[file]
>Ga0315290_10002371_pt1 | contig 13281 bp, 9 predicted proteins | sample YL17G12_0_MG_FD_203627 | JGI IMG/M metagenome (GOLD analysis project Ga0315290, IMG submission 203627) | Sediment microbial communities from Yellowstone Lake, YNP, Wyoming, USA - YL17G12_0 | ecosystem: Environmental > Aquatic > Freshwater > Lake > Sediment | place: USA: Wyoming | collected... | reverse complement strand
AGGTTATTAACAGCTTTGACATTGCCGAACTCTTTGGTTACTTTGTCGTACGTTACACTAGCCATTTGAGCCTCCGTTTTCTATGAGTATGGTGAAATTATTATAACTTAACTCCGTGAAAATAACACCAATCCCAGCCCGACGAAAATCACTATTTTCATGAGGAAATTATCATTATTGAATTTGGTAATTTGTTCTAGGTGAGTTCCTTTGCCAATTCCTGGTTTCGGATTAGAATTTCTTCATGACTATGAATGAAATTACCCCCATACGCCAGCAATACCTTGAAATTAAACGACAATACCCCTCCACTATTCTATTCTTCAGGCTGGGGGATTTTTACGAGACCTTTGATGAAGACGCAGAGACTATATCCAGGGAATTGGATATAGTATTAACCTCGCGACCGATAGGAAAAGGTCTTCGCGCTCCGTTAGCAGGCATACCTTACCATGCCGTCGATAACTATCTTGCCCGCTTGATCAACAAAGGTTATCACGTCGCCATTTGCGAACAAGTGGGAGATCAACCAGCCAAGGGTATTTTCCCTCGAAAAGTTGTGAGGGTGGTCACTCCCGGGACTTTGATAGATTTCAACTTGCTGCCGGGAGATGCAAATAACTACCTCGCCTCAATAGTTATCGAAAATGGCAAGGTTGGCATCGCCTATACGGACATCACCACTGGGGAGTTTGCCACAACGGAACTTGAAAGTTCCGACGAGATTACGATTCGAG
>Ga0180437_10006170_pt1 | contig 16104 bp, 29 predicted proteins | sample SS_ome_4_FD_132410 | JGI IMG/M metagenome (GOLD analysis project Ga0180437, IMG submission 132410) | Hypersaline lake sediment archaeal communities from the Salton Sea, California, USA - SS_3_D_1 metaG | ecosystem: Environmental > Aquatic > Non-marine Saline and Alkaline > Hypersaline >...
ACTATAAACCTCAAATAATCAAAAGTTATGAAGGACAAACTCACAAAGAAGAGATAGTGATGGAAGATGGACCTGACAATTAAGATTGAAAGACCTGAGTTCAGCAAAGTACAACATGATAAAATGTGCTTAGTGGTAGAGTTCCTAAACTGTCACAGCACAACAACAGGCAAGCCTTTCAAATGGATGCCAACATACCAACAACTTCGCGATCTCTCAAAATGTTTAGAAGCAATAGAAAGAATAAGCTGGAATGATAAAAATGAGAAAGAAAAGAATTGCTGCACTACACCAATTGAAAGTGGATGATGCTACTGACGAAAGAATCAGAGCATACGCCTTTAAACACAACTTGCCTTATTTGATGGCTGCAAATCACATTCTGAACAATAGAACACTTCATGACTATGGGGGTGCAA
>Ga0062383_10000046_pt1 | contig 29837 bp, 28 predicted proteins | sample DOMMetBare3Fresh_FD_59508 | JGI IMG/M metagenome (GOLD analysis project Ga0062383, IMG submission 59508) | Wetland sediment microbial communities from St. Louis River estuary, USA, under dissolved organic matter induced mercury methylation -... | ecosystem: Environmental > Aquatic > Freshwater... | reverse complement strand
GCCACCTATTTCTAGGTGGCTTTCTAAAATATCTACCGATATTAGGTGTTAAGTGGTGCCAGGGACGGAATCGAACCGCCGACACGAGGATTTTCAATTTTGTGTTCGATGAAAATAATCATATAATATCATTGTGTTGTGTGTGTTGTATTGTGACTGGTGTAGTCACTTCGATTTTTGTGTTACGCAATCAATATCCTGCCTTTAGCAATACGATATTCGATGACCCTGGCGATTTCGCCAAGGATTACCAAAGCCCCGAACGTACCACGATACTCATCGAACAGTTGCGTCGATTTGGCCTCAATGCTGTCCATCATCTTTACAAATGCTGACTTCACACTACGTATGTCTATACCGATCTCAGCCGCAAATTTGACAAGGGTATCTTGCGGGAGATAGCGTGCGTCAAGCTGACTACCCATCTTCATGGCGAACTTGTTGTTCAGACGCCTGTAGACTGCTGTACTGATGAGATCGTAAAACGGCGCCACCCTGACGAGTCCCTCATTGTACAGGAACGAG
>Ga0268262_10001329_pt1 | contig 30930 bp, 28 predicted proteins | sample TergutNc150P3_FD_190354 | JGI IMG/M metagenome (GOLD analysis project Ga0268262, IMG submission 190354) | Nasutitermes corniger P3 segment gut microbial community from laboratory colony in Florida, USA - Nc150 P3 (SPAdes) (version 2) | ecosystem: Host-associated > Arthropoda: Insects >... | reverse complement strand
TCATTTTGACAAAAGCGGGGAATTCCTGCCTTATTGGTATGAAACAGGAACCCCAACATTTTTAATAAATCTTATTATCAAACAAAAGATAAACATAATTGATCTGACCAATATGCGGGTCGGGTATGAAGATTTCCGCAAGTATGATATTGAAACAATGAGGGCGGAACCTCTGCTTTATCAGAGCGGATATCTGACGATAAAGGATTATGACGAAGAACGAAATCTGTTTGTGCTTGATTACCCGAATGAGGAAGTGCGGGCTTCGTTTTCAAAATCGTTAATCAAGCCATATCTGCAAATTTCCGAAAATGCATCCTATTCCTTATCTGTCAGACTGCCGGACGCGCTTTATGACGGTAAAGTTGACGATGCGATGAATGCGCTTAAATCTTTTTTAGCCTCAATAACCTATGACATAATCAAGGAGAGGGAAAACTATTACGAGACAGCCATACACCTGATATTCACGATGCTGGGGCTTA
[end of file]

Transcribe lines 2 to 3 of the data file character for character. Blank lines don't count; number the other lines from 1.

AGGTTATTAACAGCTTTGACATTGCCGAACTCTTTGGTTACTTTGTCGTACGTTACACTAGCCATTTGAGCCTCCGTTTTCTATGAGTATGGTGAAATTATTATAACTTAACTCCGTGAAAATAACACCAATCCCAGCCCGACGAAAATCACTATTTTCATGAGGAAATTATCATTATTGAATTTGGTAATTTGTTCTAGGTGAGTTCCTTTGCCAATTCCTGGTTTCGGATTAGAATTTCTTCATGACTATGAATGAAATTACCCCCATACGCCAGCAATACCTTGAAATTAAACGACAATACCCCTCCACTATTCTATTCTTCAGGCTGGGGGATTTTTACGAGACCTTTGATGAAGACGCAGAGACTATATCCAGGGAATTGGATATAGTATTAACCTCGCGACCGATAGGAAAAGGTCTTCGCGCTCCGTTAGCAGGCATACCTTACCATGCCGTCGATAACTATCTTGCCCGCTTGATCAACAAAGGTTATCACGTCGCCATTTGCGAACAAGTGGGAGATCAACCAGCCAAGGGTATTTTCCCTCGAAAAGTTGTGAGGGTGGTCACTCCCGGGACTTTGATAGATTTCAACTTGCTGCCGGGAGATGCAAATAACTACCTCGCCTCAATAGTTATCGAAAATGGCAAGGTTGGCATCGCCTATACGGACATCACCACTGGGGAGTTTGCCACAACGGAACTTGAAAGTTCCGACGAGATTACGATTCGAG
>Ga0180437_10006170_pt1 | contig 16104 bp, 29 predicted proteins | sample SS_ome_4_FD_132410 | JGI IMG/M metagenome (GOLD analysis project Ga0180437, IMG submission 132410) | Hypersaline lake sediment archaeal communities from the Salton Sea, California, USA - SS_3_D_1 metaG | ecosystem: Environmental > Aquatic > Non-marine Saline and Alkaline > Hypersaline >...